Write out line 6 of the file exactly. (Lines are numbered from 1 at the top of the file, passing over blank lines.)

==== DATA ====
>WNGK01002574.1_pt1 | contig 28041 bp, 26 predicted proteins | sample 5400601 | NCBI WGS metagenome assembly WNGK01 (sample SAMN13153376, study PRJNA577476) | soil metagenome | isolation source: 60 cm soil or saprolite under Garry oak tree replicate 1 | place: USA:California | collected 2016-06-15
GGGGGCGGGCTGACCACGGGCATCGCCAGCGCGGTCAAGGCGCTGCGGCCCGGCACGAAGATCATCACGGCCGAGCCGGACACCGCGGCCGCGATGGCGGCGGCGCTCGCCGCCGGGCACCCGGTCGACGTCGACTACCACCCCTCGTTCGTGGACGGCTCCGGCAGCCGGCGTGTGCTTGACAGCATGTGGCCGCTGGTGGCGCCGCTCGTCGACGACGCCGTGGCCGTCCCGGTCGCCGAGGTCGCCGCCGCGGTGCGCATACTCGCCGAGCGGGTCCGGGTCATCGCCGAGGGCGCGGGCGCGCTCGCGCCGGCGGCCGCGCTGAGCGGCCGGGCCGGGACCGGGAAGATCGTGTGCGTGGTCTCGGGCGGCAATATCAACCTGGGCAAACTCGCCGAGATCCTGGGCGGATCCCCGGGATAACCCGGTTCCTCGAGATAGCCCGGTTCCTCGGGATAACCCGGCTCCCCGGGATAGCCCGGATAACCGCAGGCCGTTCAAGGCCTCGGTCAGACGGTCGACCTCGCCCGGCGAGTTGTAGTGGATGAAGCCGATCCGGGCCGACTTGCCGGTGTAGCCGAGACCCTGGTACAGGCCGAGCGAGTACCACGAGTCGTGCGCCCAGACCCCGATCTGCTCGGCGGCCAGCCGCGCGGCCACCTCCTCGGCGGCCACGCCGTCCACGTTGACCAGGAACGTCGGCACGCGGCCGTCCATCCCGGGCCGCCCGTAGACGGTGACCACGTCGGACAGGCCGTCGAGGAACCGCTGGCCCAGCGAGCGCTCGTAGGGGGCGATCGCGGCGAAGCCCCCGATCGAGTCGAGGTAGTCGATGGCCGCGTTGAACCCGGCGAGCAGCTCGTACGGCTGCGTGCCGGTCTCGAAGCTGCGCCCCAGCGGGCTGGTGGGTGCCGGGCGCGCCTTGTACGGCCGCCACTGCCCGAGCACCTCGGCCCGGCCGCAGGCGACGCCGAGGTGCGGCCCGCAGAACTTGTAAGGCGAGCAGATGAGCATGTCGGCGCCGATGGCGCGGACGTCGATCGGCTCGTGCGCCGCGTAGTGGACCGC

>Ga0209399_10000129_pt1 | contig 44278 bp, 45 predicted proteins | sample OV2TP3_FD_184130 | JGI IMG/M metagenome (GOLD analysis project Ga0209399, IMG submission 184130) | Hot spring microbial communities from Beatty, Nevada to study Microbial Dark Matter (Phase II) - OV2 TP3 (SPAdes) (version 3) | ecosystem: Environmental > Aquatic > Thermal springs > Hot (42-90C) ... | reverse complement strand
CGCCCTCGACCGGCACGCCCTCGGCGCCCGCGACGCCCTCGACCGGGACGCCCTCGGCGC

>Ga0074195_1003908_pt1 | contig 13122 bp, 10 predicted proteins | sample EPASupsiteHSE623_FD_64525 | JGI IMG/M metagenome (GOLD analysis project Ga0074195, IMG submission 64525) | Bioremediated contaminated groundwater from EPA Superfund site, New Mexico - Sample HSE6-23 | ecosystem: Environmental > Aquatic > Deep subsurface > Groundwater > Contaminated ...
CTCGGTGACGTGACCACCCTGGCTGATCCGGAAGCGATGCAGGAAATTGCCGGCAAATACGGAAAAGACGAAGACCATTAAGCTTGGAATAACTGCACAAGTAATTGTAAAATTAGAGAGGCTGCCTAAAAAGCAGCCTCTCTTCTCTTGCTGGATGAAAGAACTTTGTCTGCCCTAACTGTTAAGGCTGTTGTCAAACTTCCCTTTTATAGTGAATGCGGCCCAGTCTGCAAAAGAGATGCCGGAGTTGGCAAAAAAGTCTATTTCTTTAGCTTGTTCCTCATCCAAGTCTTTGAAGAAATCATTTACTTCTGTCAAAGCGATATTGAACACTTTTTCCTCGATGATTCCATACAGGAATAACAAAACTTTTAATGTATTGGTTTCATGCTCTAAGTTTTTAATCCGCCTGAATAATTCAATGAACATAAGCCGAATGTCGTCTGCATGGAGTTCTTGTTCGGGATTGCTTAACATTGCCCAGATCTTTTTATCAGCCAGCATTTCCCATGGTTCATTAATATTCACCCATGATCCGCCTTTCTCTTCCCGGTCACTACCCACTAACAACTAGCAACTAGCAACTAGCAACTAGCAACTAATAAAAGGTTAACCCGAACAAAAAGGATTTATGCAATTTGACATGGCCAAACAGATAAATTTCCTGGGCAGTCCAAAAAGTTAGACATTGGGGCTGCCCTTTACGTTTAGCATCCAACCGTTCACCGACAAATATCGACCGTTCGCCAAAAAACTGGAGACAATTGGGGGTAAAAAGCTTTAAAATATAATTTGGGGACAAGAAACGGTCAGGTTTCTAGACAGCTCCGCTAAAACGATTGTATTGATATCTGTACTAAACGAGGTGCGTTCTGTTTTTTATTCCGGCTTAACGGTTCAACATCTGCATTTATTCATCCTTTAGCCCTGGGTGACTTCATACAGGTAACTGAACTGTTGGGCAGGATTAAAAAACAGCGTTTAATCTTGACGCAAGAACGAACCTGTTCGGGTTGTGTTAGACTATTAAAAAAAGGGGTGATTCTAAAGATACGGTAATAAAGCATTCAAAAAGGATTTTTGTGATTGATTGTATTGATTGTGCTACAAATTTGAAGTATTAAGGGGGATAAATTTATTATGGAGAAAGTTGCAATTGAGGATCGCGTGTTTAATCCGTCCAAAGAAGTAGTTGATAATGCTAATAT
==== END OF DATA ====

CTCGGTGACGTGACCACCCTGGCTGATCCGGAAGCGATGCAGGAAATTGCCGGCAAATACGGAAAAGACGAAGACCATTAAGCTTGGAATAACTGCACAAGTAATTGTAAAATTAGAGAGGCTGCCTAAAAAGCAGCCTCTCTTCTCTTGCTGGATGAAAGAACTTTGTCTGCCCTAACTGTTAAGGCTGTTGTCAAACTTCCCTTTTATAGTGAATGCGGCCCAGTCTGCAAAAGAGATGCCGGAGTTGGCAAAAAAGTCTATTTCTTTAGCTTGTTCCTCATCCAAGTCTTTGAAGAAATCATTTACTTCTGTCAAAGCGATATTGAACACTTTTTCCTCGATGATTCCATACAGGAATAACAAAACTTTTAATGTATTGGTTTCATGCTCTAAGTTTTTAATCCGCCTGAATAATTCAATGAACATAAGCCGAATGTCGTCTGCATGGAGTTCTTGTTCGGGATTGCTTAACATTGCCCAGATCTTTTTATCAGCCAGCATTTCCCATGGTTCATTAATATTCACCCATGATCCGCCTTTCTCTTCCCGGTCACTACCCACTAACAACTAGCAACTAGCAACTAGCAACTAGCAACTAATAAAAGGTTAACCCGAACAAAAAGGATTTATGCAATTTGACATGGCCAAACAGATAAATTTCCTGGGCAGTCCAAAAAGTTAGACATTGGGGCTGCCCTTTACGTTTAGCATCCAACCGTTCACCGACAAATATCGACCGTTCGCCAAAAAACTGGAGACAATTGGGGGTAAAAAGCTTTAAAATATAATTTGGGGACAAGAAACGGTCAGGTTTCTAGACAGCTCCGCTAAAACGATTGTATTGATATCTGTACTAAACGAGGTGCGTTCTGTTTTTTATTCCGGCTTAACGGTTCAACATCTGCATTTATTCATCCTTTAGCCCTGGGTGACTTCATACAGGTAACTGAACTGTTGGGCAGGATTAAAAAACAGCGTTTAATCTTGACGCAAGAACGAACCTGTTCGGGTTGTGTTAGACTATTAAAAAAAGGGGTGATTCTAAAGATACGGTAATAAAGCATTCAAAAAGGATTTTTGTGATTGATTGTATTGATTGTGCTACAAATTTGAAGTATTAAGGGGGATAAATTTATTATGGAGAAAGTTGCAATTGAGGATCGCGTGTTTAATCCGTCCAAAGAAGTAGTTGATAATGCTAATAT